A big question from non-writers and budding authors is this: How many books have you sold?
I think another way to look at it is this: How much and what kinds of promo do you do?
Because it’s a simple fact: if people don’t know your work is out there, how will they read it?
Marketing is always a bit of a gamble. My daughter learned something about sales this weekend, when she set up a lemonade stand on our front lawn and then, the following morning, added a yard sale. “Where are the people?” she kept asking. “Why isn’t anyone coming? Did you tell the people?”
Meaning, did I post her yard sale on Facebook?
But as I said to her, just putting the word out isn’t necessarily enough to tempt people into coming and checking out your stuff. We don’t know what their plans are, whether they’re in town, or even if they are interested in her toys. In fact, she had more response to her lemonade than her things — the nice hot day helped with that. She had a sign in front of her table, but we didn’t put signage up on either end of the street (for some yard sales, it’s not uncommon to see the signs blocks away, often with balloons for attention). I also suggested to her that it might help if she tried again when her dad wants to have a yard sale, because people tend to stop when there is a large amount of stuff to look through.
There are two kinds of people, I told her: those who will slow down and look closely at what you might be offering, to decide whether stopping and buying is an idea, and those who just keep on going.
All of this can come right back to promoting and selling books.
There is no formula for bringing the browsers and potential buyers to the table. Just like with yard sales, there are individuals out there who love to cruise for deals and treasures, sometimes planning their routes and bookmarking places they want to look at again. My husband is one of them! And I do the same — my Amazon wish list is massive. The hard part is encouraging someone who is considering the purchase to take the plunge.
And letting them know that the plunge is there, to begin with.
Yard sale advertising is relatively easy. There’s the posters, newspaper ads (if you care to pay for them), and online methods: for example, Hubby runs a community page for yard sales on Facebook, one of several groups doing the same. His caters specifically to yard and garage sales, though — if anyone tries to advertise a product or a service, he boots them off.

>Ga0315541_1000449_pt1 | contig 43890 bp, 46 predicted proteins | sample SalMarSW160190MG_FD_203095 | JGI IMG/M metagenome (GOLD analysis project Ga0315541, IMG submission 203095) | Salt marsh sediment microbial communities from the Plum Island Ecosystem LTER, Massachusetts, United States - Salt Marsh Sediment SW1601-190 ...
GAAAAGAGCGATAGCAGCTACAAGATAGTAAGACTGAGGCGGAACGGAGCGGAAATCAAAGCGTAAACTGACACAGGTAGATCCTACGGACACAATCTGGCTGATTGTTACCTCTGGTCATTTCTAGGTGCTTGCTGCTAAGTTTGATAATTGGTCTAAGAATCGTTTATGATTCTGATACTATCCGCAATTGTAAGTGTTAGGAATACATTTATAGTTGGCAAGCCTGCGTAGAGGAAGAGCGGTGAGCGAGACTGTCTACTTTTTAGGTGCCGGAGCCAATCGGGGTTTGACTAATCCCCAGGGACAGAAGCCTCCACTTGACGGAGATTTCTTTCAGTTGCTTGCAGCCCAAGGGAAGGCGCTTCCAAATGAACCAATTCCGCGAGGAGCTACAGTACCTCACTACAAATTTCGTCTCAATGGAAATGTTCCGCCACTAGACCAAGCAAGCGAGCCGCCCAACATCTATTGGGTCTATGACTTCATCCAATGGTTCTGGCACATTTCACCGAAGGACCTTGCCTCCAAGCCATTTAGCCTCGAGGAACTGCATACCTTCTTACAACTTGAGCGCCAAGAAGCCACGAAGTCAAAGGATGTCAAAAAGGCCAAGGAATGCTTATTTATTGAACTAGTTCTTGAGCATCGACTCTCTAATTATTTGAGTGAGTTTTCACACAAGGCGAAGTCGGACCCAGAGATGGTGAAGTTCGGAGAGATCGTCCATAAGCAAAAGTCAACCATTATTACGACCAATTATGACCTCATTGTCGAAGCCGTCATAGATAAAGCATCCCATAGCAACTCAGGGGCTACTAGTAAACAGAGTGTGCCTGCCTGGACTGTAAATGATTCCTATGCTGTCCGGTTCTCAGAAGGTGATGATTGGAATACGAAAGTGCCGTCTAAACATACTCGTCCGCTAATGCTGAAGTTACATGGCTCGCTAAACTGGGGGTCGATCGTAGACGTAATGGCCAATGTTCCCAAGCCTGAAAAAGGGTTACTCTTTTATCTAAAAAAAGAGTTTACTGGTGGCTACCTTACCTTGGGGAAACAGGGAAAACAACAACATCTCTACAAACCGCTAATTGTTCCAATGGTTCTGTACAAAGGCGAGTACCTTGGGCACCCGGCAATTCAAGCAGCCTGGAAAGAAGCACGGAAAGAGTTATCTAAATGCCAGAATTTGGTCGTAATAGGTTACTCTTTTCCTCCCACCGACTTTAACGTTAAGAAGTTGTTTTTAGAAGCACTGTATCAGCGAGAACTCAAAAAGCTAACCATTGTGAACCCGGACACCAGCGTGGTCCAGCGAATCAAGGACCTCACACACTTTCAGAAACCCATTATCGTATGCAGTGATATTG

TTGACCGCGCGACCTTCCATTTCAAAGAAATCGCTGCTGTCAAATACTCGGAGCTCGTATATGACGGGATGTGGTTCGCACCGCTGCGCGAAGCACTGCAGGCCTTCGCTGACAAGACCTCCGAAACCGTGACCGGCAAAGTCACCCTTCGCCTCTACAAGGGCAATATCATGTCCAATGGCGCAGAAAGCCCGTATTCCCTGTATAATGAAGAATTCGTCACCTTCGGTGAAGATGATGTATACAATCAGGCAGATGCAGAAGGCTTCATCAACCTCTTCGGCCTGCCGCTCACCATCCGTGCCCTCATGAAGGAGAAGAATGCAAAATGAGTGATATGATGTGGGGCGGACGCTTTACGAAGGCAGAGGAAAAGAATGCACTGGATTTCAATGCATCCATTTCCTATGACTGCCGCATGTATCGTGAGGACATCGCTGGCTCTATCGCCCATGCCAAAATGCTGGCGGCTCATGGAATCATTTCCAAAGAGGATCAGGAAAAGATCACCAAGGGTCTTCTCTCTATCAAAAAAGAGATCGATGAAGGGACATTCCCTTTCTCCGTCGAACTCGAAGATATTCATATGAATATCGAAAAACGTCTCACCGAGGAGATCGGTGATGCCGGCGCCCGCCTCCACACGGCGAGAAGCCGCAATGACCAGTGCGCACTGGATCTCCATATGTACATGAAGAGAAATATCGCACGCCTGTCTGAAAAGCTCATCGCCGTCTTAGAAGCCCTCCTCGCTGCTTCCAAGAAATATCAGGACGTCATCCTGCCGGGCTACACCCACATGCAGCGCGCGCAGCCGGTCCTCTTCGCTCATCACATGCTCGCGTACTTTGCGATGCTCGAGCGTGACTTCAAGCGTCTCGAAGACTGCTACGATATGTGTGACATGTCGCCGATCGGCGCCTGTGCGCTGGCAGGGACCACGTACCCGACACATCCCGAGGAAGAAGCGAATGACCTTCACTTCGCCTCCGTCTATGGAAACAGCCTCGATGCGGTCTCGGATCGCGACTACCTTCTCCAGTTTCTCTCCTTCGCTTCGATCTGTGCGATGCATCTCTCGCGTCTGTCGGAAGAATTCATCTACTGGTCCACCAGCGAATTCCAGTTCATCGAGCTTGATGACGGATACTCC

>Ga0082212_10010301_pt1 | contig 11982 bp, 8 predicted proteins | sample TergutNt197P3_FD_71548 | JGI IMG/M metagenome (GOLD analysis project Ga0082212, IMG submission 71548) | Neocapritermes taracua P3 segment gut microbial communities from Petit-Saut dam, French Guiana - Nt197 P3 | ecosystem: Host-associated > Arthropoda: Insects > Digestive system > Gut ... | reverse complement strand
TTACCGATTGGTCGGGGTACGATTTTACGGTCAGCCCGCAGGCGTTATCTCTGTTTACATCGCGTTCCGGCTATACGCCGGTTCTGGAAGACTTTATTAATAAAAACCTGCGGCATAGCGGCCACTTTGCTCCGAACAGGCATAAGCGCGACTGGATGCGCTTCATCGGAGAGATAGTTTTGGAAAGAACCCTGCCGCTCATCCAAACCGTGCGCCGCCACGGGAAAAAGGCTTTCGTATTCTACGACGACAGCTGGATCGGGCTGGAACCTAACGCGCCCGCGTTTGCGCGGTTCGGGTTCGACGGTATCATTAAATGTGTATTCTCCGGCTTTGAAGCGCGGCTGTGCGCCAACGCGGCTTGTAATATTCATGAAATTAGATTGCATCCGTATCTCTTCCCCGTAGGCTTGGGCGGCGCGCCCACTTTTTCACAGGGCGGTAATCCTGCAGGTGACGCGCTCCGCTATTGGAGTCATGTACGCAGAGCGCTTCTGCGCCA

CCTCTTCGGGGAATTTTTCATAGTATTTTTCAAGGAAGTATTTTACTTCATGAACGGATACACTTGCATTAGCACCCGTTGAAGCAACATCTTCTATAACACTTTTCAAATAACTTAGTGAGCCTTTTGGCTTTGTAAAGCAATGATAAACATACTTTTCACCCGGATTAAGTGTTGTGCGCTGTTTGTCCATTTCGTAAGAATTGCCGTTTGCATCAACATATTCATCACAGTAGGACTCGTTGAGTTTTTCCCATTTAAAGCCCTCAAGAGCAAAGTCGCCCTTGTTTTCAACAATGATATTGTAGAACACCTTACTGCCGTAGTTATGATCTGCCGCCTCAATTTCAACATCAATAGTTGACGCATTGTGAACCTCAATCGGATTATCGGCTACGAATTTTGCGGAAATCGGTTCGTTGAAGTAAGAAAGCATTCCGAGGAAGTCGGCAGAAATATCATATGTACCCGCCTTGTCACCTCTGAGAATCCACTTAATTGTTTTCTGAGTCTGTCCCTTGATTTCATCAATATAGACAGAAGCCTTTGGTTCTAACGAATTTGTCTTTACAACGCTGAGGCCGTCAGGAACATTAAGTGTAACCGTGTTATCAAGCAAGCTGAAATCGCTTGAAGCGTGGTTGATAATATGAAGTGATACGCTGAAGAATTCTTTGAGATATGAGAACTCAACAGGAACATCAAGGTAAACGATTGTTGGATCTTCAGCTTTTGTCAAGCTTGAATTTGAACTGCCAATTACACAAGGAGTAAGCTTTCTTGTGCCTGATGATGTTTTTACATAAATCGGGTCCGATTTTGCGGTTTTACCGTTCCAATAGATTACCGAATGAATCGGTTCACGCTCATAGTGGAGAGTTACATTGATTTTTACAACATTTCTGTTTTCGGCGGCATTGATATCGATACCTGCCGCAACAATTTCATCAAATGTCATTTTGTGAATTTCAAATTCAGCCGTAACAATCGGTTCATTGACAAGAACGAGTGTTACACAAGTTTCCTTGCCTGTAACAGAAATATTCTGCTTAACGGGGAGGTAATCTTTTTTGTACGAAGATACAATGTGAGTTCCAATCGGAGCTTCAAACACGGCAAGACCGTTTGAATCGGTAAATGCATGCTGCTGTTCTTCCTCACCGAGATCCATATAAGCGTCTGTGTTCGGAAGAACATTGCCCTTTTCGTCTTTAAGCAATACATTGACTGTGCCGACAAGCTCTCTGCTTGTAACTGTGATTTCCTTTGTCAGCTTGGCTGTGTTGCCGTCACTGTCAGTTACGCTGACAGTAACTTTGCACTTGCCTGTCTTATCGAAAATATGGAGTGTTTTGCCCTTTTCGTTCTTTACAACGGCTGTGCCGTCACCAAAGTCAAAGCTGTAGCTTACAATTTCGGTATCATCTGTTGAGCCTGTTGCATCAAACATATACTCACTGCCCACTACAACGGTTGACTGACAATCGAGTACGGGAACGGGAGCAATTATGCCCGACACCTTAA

Advertising for a novel is more challenging because of cost. Book posters can add up, even if you design them yourself, and then they need to be distributed to places where your target audience is going to see them. That requires either shipping them to friendly stores and libraries with a nice note asking if they’ll put them up, or physically visiting the locations (I recommend the latter) to do the same. And bringing a few sample books along to see if they can be put on a shelf. Other swag that indie authors can invest in and distribute include bookmarks, business cards, mugs, magnets, notebooks, t-shirts, pens — your basic corporate promo items. Recently, I started considering unconventional swag as well, like making business cards with teabags, exploring buisness cards that can transform with embedded seeds into flowering plants, things like that. It’s also important to send out copies of your work to reviewers (although if it’s a print, shipping can add up). And then there are the free things, like Facebook parties, interviews, and blog posts (hey!).
See, the problem is that just like the yard sales, there is competition out there. Weekends in our small town see yard sale signs pop up like dandelions. Indie author promos are like that, cropping up in busy numbers and waves on Twitter and the rest of the social media gang. Too many tweets, and followers get annoyed. Too few, and — well, then, nothing. Better to have a voice in the chorus than to sit quietly and twiddle thumbs.
Because there are readers on the hunt for their next great read, just as there are pickers looking for their next big find. Every time you wear a t-shirt with your book cover emblazoned on it, or get your poster in a window, or say something about your work somewhere online, you are putting out the energy into the universe that someone somewhere is ready to receive. Someone will want to check out your stuff, and pass the word on to someone else.
Two hours after Bridget had tidied up her sale, two people on Facebook posted interest in her project — one wanted to know if she was still going so she could buy a cup of lemonade, and the other was interested in a yard sale item. Would they have come by if she had still been out there, peddling her wares? Maybe. But just the fact that they’d commented showed that word was spreading and nibbles were there.
Even if there are no guarantees, the marketing effort is absolutely necessary. It’s an investment in yourself.